the savior of both global agriculture and the environment.

As with many highly polarized
debates, there is a vast middle ground that
, in the

case

of GM agriculture
,

acknowledges
the great potential of biotechnology but also raises science based concerns.

An
unfortunate aspect of the controversy is the tendency to see the issue in either black
or
white; biotechnology is either good or bad. In fact, biotechnology involves many species,
both plants and animals, with a wide range of genetic modifications that are placed in a
diversity of agricultura
l and natural systems located across

a wide range of
geographical
sites. Whether or not an application of biotechnology has potential harmful, beneficial or
neutral effects on the environment is both species and context specific.


Biotechnology vs. traditional breeding:


Before we go on to examine the effe
cts of biotechnology on biodiversity, our
topic here, we need to define what is a genetically modified organism. And, we need to
determine how genetically engineered varieties
differ
from conventionally bred plants
and animals. Currently most of t
he concern about biotechnology and the environment
centers on genetically modified agricultural plants (GM crops), although genetically
modified animals including mammals, fish and crustaceans are all being developed for
agricultural use. Genetically modi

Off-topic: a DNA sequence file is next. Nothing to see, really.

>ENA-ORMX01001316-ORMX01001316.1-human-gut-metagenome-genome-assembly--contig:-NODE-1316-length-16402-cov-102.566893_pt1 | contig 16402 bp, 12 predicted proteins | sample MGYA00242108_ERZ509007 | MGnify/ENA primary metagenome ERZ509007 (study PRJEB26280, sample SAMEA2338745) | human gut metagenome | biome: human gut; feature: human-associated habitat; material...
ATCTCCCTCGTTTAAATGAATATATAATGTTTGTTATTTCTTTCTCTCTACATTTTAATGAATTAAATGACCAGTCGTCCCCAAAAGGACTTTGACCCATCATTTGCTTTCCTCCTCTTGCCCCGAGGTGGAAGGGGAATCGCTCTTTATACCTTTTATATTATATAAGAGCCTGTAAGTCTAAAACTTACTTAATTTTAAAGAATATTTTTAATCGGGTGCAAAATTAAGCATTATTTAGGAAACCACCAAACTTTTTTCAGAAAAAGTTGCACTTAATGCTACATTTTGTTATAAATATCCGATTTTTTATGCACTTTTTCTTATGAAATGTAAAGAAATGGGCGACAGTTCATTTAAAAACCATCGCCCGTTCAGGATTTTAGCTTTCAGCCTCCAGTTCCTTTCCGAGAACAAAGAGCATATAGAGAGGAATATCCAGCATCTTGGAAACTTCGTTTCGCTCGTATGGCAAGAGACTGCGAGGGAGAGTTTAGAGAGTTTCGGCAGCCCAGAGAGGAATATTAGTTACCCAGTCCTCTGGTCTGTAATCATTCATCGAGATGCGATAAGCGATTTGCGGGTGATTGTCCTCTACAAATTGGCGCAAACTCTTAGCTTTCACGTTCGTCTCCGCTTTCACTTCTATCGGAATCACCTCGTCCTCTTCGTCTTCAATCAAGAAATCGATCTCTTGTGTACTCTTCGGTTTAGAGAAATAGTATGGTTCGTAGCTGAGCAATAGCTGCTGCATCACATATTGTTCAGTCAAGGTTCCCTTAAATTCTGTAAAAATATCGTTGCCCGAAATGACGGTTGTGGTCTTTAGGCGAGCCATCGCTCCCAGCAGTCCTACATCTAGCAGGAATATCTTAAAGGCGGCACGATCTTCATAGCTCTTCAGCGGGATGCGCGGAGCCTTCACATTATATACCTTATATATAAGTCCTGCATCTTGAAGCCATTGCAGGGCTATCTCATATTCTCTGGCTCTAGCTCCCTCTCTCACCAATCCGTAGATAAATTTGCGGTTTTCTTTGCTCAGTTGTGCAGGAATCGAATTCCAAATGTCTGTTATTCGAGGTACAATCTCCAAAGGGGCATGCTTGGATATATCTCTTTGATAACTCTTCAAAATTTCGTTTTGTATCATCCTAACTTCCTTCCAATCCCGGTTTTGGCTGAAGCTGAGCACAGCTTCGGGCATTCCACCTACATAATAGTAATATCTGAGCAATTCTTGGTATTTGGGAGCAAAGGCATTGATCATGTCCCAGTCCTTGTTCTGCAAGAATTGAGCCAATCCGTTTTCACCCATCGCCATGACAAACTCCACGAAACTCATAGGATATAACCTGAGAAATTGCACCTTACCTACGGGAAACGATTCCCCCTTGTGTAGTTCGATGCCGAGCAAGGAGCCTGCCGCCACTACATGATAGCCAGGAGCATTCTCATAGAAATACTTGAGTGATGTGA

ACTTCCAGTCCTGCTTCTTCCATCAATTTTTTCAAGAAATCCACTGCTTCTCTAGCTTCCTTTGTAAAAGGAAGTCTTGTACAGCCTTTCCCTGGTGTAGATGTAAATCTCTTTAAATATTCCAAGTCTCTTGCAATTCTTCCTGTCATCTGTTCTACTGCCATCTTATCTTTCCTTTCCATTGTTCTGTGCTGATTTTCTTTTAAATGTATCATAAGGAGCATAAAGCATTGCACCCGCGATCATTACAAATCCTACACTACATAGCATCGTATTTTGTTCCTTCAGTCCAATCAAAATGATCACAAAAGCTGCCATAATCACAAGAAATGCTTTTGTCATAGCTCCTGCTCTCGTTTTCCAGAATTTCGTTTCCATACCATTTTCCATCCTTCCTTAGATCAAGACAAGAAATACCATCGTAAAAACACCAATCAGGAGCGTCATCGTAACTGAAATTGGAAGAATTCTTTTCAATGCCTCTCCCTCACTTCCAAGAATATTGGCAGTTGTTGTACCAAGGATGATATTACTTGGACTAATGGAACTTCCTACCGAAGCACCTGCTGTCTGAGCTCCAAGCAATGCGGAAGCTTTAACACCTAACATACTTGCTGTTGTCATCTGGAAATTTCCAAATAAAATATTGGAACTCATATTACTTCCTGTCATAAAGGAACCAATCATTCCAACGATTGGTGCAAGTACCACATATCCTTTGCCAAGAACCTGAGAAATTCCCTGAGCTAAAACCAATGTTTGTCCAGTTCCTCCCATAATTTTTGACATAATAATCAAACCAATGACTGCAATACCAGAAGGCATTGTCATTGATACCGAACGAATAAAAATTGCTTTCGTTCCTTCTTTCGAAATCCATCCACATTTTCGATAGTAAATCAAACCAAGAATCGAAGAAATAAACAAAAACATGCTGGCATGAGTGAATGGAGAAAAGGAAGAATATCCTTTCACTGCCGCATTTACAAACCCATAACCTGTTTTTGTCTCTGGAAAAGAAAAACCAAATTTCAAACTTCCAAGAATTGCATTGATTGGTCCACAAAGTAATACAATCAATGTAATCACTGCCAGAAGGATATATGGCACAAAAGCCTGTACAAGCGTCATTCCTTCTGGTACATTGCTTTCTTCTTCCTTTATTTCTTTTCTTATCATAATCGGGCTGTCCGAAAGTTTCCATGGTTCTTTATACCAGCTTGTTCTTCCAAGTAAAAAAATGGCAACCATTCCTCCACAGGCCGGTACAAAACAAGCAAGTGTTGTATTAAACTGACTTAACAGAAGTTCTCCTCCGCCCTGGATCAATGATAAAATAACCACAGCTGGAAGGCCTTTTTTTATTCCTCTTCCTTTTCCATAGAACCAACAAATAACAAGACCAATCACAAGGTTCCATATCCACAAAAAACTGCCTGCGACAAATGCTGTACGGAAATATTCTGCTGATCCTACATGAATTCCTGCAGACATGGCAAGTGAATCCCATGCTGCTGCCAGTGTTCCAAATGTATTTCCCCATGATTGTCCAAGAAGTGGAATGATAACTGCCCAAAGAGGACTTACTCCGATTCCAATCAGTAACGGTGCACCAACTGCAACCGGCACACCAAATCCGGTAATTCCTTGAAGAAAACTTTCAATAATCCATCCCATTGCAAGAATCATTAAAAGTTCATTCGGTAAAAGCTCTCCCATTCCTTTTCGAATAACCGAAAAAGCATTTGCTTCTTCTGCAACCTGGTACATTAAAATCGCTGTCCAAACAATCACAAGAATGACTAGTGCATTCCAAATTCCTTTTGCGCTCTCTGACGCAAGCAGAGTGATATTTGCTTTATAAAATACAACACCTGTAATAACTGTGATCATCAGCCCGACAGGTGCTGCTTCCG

fied agricultural species, for our discussion here, are
those plants and animals that have specific genes introduced into them by modern

3

methods of biotechnology, that is,
the organisms are
genetic
ally

transformed
. The term
genetically modified organism

(GMO)
,
often
used to describe a
variant produced by
biotechnology, is somewhat misleading. All of our domestic species
, plants and animals,
have undergone
significant genetic

modification

from their original wild ancestors, first
during the course of domestication by early agriculturalists and then by

modern breeding

(Wang, et al., 1999)
. Biotechnology is a way of genetically modifying organisms that is
based on methods of DNA manipulation, the ability to insert genes from one species into
the genome of another.


H
ow does traditional plant and animal breeding compare to

the production of new
varieties by biotechnology? Modification of wild species to make them more useful or
compatible to humans is an ancient process. Humans from the earliest times have
interacted with native biodiversity and have used this biodiversit
y for
their own benefit.
Early

farmers in the Middle East,
Asia
, South America

and Africa began to grow plants
near their villages
that they had collected for food or fiber
,

first in the wild. They chose
plants with traits that were most useful, the individual with bigger s
eeds or which had
longer and tougher fibers, and they used the seeds of these plants to begin the next